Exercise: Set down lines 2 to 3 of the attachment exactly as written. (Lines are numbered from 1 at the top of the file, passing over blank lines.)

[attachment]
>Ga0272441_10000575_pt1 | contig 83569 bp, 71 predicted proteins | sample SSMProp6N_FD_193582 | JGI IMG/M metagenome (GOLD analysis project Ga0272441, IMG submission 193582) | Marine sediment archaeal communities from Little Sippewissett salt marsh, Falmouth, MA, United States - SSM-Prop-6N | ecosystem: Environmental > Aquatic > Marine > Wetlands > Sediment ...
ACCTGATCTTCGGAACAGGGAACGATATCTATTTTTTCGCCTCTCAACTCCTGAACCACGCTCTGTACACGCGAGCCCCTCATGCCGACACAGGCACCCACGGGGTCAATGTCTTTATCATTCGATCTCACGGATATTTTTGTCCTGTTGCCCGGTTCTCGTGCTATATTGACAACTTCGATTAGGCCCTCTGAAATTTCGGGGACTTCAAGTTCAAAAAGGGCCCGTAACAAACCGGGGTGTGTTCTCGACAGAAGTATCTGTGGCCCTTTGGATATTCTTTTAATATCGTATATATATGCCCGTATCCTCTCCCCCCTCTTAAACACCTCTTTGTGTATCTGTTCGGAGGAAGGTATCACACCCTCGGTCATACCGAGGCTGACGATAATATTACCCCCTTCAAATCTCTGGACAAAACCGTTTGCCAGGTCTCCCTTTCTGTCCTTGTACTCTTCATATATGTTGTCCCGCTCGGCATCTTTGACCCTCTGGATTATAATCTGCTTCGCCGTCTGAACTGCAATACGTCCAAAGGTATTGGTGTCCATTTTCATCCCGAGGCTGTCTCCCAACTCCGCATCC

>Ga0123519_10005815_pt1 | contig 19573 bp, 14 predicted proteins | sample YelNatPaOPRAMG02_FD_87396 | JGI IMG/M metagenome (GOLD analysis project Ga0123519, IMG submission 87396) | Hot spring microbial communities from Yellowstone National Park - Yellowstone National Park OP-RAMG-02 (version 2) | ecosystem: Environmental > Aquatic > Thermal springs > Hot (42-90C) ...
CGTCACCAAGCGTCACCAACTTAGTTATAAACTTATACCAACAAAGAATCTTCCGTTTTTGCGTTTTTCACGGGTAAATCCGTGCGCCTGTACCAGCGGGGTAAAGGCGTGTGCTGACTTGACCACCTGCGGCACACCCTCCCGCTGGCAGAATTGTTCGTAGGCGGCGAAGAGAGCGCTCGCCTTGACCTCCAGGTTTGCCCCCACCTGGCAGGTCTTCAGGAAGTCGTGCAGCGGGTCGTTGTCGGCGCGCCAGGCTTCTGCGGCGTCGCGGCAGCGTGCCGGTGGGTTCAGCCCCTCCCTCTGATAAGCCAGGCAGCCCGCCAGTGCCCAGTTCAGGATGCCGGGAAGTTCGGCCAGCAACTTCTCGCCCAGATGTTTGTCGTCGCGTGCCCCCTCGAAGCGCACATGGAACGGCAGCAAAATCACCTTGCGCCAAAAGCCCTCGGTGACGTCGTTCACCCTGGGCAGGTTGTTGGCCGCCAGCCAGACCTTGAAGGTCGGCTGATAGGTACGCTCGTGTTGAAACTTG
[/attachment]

ACCTGATCTTCGGAACAGGGAACGATATCTATTTTTTCGCCTCTCAACTCCTGAACCACGCTCTGTACACGCGAGCCCCTCATGCCGACACAGGCACCCACGGGGTCAATGTCTTTATCATTCGATCTCACGGATATTTTTGTCCTGTTGCCCGGTTCTCGTGCTATATTGACAACTTCGATTAGGCCCTCTGAAATTTCGGGGACTTCAAGTTCAAAAAGGGCCCGTAACAAACCGGGGTGTGTTCTCGACAGAAGTATCTGTGGCCCTTTGGATATTCTTTTAATATCGTATATATATGCCCGTATCCTCTCCCCCCTCTTAAACACCTCTTTGTGTATCTGTTCGGAGGAAGGTATCACACCCTCGGTCATACCGAGGCTGACGATAATATTACCCCCTTCAAATCTCTGGACAAAACCGTTTGCCAGGTCTCCCTTTCTGTCCTTGTACTCTTCATATATGTTGTCCCGCTCGGCATCTTTGACCCTCTGGATTATAATCTGCTTCGCCGTCTGAACTGCAATACGTCCAAAGGTATTGGTGTCCATTTTCATCCCGAGGCTGTCTCCCAACTCCGCATCC

>Ga0123519_10005815_pt1 | contig 19573 bp, 14 predicted proteins | sample YelNatPaOPRAMG02_FD_87396 | JGI IMG/M metagenome (GOLD analysis project Ga0123519, IMG submission 87396) | Hot spring microbial communities from Yellowstone National Park - Yellowstone National Park OP-RAMG-02 (version 2) | ecosystem: Environmental > Aquatic > Thermal springs > Hot (42-90C) ...